The Aztec religion was a complex set of beliefs, rituals and gods that helped the Aztec/Mexica to make sense of their world, reality and death. The Aztec pantheon, a Greek word that means “all of the gods”, reflected their specific needs, and were deeply rooted in a long Mesoamerican tradition where concepts of the cosmos, world, nature etc., were shared by different cultures.
The Aztecs saw their world as balanced by way of a series of binary oppositions, such as: hot and cold, dry and wet, day and night, light and dark etc. The role of humans was to maintain this balance through appropriate ceremonies and sacrifices.
Aztec Universe: The Aztecs believed that the universe was divided into three parts: the heaven, the world in which they lived, and the underworld. The world, called Tlaltipac, was conceived as a disk located in the middle of the universe. The three levels, heaven, world, and underworld, were connected through a central axis, or axis mundi. For the Mexica this central axis was represented on earth by the Templo Mayor, at the center of the sacred precinct of Mexico-Tenochtitlan.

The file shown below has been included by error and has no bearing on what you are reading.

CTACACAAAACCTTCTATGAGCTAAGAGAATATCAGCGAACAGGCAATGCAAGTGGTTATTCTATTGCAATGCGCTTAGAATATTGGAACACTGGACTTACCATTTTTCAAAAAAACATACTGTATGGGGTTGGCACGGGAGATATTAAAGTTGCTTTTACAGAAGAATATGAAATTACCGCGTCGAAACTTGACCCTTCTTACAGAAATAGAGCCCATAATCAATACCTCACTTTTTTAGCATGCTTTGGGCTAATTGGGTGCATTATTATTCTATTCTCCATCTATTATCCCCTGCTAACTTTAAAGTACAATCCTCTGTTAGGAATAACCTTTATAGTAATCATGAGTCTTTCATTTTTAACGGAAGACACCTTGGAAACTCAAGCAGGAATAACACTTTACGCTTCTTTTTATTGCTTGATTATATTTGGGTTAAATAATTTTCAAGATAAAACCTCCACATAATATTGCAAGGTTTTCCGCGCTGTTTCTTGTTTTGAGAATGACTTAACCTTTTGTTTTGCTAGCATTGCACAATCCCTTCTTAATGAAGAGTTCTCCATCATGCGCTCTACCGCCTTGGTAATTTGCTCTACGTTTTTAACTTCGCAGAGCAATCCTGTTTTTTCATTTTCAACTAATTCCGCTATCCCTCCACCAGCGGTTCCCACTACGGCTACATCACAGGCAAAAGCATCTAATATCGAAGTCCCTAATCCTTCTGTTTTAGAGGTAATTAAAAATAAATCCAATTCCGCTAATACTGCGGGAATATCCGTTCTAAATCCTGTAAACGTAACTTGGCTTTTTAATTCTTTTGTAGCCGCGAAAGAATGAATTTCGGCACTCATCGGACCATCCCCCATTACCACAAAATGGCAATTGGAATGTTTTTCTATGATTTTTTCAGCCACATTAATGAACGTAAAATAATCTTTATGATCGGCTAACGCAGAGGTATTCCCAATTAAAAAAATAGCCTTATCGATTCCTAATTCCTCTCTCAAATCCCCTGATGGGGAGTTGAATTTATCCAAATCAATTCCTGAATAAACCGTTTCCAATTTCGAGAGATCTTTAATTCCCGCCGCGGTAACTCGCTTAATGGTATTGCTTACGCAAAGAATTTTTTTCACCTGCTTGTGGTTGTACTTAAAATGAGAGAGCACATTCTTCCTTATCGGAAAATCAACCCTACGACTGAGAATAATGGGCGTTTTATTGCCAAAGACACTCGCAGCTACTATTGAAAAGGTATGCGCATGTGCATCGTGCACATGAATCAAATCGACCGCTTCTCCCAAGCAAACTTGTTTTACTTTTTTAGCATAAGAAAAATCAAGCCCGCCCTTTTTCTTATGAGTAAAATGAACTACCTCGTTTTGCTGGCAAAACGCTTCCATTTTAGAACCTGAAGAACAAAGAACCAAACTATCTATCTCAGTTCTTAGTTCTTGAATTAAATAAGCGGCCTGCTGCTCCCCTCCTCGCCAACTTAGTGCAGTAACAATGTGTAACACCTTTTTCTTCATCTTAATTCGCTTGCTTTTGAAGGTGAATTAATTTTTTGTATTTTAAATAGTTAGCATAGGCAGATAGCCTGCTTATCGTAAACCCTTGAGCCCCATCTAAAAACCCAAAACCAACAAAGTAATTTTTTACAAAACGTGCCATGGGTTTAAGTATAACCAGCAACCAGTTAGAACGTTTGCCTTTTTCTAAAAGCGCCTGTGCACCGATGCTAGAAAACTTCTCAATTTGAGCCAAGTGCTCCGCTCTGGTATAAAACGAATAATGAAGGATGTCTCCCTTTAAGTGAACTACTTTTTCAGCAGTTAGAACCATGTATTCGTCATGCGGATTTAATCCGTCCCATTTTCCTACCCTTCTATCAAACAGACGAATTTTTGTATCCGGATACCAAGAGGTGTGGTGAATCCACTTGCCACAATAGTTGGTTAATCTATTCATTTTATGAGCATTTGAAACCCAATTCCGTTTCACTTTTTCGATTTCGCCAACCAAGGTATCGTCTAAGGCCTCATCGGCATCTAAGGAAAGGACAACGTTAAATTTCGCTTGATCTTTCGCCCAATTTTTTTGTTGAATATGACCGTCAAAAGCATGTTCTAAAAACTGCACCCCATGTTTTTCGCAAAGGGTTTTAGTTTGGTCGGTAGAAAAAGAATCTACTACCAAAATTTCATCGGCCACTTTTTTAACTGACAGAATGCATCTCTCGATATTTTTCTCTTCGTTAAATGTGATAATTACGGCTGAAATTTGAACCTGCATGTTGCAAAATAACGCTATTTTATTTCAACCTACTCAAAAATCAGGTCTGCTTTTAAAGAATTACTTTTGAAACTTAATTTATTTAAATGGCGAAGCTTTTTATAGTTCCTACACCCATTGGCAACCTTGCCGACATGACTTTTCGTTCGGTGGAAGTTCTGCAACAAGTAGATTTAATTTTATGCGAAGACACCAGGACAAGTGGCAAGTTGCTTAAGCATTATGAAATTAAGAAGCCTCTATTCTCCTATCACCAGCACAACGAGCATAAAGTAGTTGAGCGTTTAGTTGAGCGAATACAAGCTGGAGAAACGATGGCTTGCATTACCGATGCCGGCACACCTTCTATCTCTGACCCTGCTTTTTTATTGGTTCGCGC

Aztec After World: The Aztec Heaven and underworld were conceived as divided into different levels, respectively thirteen and nine, and each of these was overlooked by a deity.
Each human activity as well as the natural elements had their own patron deity who overlooked different aspect of human life: childbirth, commerce, agriculture, as well as the season cycles, landscape features, rain, etc.
The importance of connecting and controlling the cycles of nature, such as the sun and moon cycles, with human activities resulted in the use, in the pan-Mesoamerican tradition of sophisticated calendars which were consulted by priests and specialists.
The prominent Aztec scholar Henry B. Nicholson classified the numerous Aztec gods in three groups: celestial and creator deities, gods of fertility, agriculture and water and deities of war and sacrifices.
1. Celestial and creator gods:
2. Gods of water, fertility and agriculture:
3. Gods of war and sacrifice:
AA.VV, 2008, La Religión Mexica, Arqueología Mexicana, vol. 16, num. 91
Nicholson, Henry B., 1971, Religion in Pre-Hispanic Central Mexico, en Robert Wauchope (ed.), Handbook of Middle American Indians, University of Texas Press, Austin, Vol. 10, pp 395-446.
Smith Michael, 2003, The Aztecs, Second Edition, Blackwell Publishing
Van Tuerenhout Dirk R., 2005, The Aztecs. New Perspectives, ABC-CLIO Inc. Santa Barbara, CA; Denver, CO and Oxford, England.